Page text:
These are some pictures taken by one of our Master Gardeners, Lisa LaRue, back in mid-August. We always love our butterfly and pollinator bed because it is beautiful and beneficial to the environment of our garden. These pictures take a closer look at everything that is going on in that garden.
Of course, this is one of the things we are hoping to see when we plant milkweed in our garden. Lots of happy, monarch caterpillars munching their way through life.
What many people planting milkweed don’t realize is that you can get a whole bunch of other insects as part of the bargain. It is very common – and completely normal – for milkweed to be just coated with bright orange aphids during the summer. They also will often get milkweed bugs (the black and orange bugs pictured). So…what to do? The thing is that you can’t spray anything without causing harm to the caterpillars you are trying to encourage. The good news is that the aphids and milkweed bugs are really not causing any harm to the milkweed, or anything else in the garden. By this point (a month later), the aphids are completely gone and no harm was done.
The other benefit of leaving those aphids where they are is that they provide a food source for hungry ladybugs. The hoards of aphids are a feast for ladybugs, and by letting the aphids stay on a plant that isn’t being hurt and that really doesn’t matter for anything other than looking nice and feeding caterpillars/butterflies, you are actually “farming” more ladybugs for the rest of your garden. This picture shows two ladybug pupa (the stage between the larvae and the adults) on the milkweed.
This is how ecological gardening is supposed to work, and a great example of how lots of diversity in your garden is beneficial. We certainly aren’t eating the milkweed, and if you were strictly focused on what you could harvest from the garden to eat, it would seem like a waste of space. But by growing something that benefits our beneficial insects, we now have a higher population of ladybugs in the garden for when there are aphids on something we DO want to eat.
This has nothing to do with the rest of the post, but I wanted to show the swallowtail chrysalis just for fun. We have had a great time this fall finding all the places that both the swallowtail and monarch caterpillars go to make their chrysalis!
As I mentioned in passing on Tuesday, we have several different things going on with our vining vegetables – cucumbers, squash, etc. Actually, the melon plants are all still in good shape, so the problems are restricted to the cucumbers and various squashes.
Here’s the first one:
The cucumbers in the Family of 4 Garden are coated with these…any ideas? I’ve seen numerous samples of vine plants come in this month with the same signs and symptoms. I think what tricks folks is all of the white flecks. This is actually a severe aphid infestation. If you look closely, especially in the upper left corner of the picture, you can see the green buggers. In the middle of this picture is an ant…and ants like to “farm” aphids and protect them from predators so the ants can feed on the sticky honeydew that the aphids excrete as they feed. The white flecks? Those are the aphid “skins” as they grow and mature they “molt” and leave those white skins behind. I’m sure there’s a technical term, but I can’t remember off the top of my head.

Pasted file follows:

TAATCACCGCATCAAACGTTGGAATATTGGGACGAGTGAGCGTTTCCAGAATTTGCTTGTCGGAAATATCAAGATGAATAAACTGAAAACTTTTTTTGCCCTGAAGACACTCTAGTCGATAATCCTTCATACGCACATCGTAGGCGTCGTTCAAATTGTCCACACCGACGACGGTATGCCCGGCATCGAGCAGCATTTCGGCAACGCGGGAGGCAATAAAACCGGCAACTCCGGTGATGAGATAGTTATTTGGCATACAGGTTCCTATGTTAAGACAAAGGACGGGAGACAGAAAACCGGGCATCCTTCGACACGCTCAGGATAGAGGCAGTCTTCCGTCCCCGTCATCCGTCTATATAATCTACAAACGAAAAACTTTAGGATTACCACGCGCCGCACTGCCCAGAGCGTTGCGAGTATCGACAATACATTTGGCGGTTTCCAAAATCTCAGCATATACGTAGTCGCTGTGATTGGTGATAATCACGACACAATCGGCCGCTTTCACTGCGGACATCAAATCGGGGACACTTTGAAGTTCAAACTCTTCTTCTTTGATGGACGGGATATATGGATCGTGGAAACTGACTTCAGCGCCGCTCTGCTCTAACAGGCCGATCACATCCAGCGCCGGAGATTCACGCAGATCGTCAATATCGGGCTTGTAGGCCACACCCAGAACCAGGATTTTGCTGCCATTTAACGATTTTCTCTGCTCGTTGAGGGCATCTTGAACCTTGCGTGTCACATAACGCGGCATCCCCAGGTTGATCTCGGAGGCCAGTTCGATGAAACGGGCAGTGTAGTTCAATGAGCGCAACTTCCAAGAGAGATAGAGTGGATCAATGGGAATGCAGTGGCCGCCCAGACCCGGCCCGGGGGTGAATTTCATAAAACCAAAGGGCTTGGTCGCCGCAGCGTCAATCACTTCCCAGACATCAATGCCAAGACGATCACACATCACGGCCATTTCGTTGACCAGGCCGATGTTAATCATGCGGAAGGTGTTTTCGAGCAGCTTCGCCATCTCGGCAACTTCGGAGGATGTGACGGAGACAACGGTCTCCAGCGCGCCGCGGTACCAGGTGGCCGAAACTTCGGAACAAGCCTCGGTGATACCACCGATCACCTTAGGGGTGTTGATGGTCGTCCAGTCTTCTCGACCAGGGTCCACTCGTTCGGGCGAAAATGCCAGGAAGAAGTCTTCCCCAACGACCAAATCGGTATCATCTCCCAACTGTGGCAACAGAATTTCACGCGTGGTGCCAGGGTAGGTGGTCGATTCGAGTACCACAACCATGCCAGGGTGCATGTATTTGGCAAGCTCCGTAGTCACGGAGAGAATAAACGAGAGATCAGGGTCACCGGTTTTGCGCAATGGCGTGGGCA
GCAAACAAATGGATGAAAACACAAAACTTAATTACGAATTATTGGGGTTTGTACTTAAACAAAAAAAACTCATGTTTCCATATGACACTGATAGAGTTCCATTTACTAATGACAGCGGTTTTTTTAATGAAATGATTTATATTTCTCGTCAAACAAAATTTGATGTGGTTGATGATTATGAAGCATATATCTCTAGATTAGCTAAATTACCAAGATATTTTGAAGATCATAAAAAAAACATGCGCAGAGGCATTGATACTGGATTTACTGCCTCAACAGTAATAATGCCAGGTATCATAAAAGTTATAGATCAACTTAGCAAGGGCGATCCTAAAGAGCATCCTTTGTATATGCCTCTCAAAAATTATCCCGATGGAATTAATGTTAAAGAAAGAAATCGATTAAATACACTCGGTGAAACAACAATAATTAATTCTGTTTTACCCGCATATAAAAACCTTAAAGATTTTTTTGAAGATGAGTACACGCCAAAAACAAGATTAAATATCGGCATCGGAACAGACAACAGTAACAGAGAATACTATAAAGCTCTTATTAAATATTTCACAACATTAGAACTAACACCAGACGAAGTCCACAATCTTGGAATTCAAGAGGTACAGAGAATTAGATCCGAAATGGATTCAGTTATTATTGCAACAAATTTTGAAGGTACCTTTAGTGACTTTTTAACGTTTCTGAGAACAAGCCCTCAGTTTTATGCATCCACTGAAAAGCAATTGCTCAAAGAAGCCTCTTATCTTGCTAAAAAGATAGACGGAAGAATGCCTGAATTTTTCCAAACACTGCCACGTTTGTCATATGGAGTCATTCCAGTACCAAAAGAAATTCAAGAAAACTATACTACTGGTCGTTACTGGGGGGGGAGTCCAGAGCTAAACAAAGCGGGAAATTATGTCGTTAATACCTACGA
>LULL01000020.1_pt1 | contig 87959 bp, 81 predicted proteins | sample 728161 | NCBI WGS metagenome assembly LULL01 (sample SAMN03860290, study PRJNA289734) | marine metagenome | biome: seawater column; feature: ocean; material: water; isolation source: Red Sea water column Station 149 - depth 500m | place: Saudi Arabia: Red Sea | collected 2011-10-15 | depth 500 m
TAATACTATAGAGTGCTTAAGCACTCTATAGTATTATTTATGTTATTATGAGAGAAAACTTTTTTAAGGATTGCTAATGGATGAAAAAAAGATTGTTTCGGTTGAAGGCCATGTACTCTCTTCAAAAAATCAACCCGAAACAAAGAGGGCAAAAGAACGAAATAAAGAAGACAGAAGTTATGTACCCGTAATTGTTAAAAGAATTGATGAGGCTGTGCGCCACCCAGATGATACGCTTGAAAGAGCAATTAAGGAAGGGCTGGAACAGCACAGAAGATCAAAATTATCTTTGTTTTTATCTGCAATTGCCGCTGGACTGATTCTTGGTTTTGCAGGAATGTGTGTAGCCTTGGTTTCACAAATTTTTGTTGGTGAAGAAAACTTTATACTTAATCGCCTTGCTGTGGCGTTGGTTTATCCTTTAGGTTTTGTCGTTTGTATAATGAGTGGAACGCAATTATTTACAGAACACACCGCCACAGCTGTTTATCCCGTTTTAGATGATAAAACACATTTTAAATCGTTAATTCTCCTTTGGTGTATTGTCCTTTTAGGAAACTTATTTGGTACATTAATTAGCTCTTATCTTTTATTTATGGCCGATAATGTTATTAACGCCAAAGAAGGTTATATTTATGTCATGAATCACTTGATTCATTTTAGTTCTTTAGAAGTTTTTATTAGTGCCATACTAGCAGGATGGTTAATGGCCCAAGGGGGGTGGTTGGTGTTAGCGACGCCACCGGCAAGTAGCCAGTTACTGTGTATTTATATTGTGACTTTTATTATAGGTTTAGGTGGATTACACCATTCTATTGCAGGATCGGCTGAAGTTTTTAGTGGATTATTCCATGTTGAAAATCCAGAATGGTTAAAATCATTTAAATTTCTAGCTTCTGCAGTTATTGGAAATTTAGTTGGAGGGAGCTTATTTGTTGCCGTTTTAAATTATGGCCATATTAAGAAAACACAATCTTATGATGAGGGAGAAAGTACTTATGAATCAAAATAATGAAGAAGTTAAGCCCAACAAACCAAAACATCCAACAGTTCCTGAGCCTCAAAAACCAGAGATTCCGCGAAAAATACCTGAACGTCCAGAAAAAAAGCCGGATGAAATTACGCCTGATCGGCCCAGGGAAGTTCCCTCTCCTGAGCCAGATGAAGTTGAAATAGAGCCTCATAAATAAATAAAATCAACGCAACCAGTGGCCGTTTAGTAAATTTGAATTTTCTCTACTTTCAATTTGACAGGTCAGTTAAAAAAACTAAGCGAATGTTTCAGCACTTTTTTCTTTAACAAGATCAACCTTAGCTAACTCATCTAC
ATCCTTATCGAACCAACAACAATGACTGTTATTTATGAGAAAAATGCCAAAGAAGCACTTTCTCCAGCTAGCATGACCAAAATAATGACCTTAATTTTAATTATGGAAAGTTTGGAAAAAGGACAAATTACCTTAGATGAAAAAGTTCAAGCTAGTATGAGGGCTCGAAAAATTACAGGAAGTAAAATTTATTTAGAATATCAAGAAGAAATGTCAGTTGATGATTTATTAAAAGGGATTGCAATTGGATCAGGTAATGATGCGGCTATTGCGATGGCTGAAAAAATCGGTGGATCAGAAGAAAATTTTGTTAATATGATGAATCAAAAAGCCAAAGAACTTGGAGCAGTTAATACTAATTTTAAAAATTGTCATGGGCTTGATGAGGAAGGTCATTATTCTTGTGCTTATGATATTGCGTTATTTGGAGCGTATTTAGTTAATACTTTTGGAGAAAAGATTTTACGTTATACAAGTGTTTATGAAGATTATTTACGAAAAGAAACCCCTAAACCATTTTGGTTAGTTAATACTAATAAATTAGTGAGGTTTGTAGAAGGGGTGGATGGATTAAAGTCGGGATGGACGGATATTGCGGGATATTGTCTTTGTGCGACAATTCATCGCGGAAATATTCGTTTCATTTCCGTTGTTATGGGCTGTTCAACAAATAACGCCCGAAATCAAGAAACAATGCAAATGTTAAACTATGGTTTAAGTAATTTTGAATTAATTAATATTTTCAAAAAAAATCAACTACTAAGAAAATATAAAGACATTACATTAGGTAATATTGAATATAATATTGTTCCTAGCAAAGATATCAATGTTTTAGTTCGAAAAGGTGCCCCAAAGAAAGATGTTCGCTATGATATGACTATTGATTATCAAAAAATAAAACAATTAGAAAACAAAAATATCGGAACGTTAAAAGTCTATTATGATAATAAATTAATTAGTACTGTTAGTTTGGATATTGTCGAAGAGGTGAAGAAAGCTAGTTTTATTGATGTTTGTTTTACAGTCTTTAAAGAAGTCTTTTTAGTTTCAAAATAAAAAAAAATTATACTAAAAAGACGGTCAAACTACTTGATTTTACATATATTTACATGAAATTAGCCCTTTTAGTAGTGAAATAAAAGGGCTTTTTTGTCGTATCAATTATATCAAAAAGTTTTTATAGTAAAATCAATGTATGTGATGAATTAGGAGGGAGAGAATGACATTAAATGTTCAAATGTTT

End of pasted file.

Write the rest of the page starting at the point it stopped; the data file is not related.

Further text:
To make matters worse, the cucumbers also have these terrible looking insects on them! Can it get any worse? Well, actually, you might recognize the one as a ladybug, and the black and orange lizard-like bug…that’s the larvae of the ladybug! These are the good guys that are enjoying quite a feast of aphids!
So, what are we doing about the aphids on the cucumbers? Well, honestly, the answer is nothing. We’ve gotten quite a bounty of cucumbers, and the plants are still doing pretty well overall. The ladybugs aren’t controlling the aphids at this point, although given a couple of weeks they might get there. Spraying would kill the ladybugs and may not do much to prolong the life of the cucumber vines. We’ll probably let them go and pull the plants out in a few weeks if they become completely unproductive.
On to the next problem… An observant Master Gardeners saw this on the underside of one of the squash leaves on Tuesday. Theses are squash bug eggs. I’ve gotten several questions about why we aren’t having problems with squash bugs in the garden this year. The answer has pretty much been that we’ve been lucky. The renovated garden may have helped that situation too. At this point, we aren’t going to bother spraying, since most of the squash will be leaving the garden soon due to the third problem we’re seeing…
Ugh…powdery mildew. This is a disease that we often see on zinnias and other common garden plants about this time of year. Usually you start out seeing round, powdery white spots on the leaves. It seems like most of our squash went from 0 to 60 in almost no time flat, because the leaves are pretty well coated on several different varieties of squash. There are treatment options, but they are most effective as preventatives or very early in the infection period. These plants just aren’t worth saving at this point. Besides, we’re tired of zucchini! There are powdery mildew resistant varieties, but they can still get the disease in a bad year.
As you can see, a lot of things are starting to go downhill fast in the garden this year. Luckily we’ve got some seeds started inside and garlic on order for later this fall!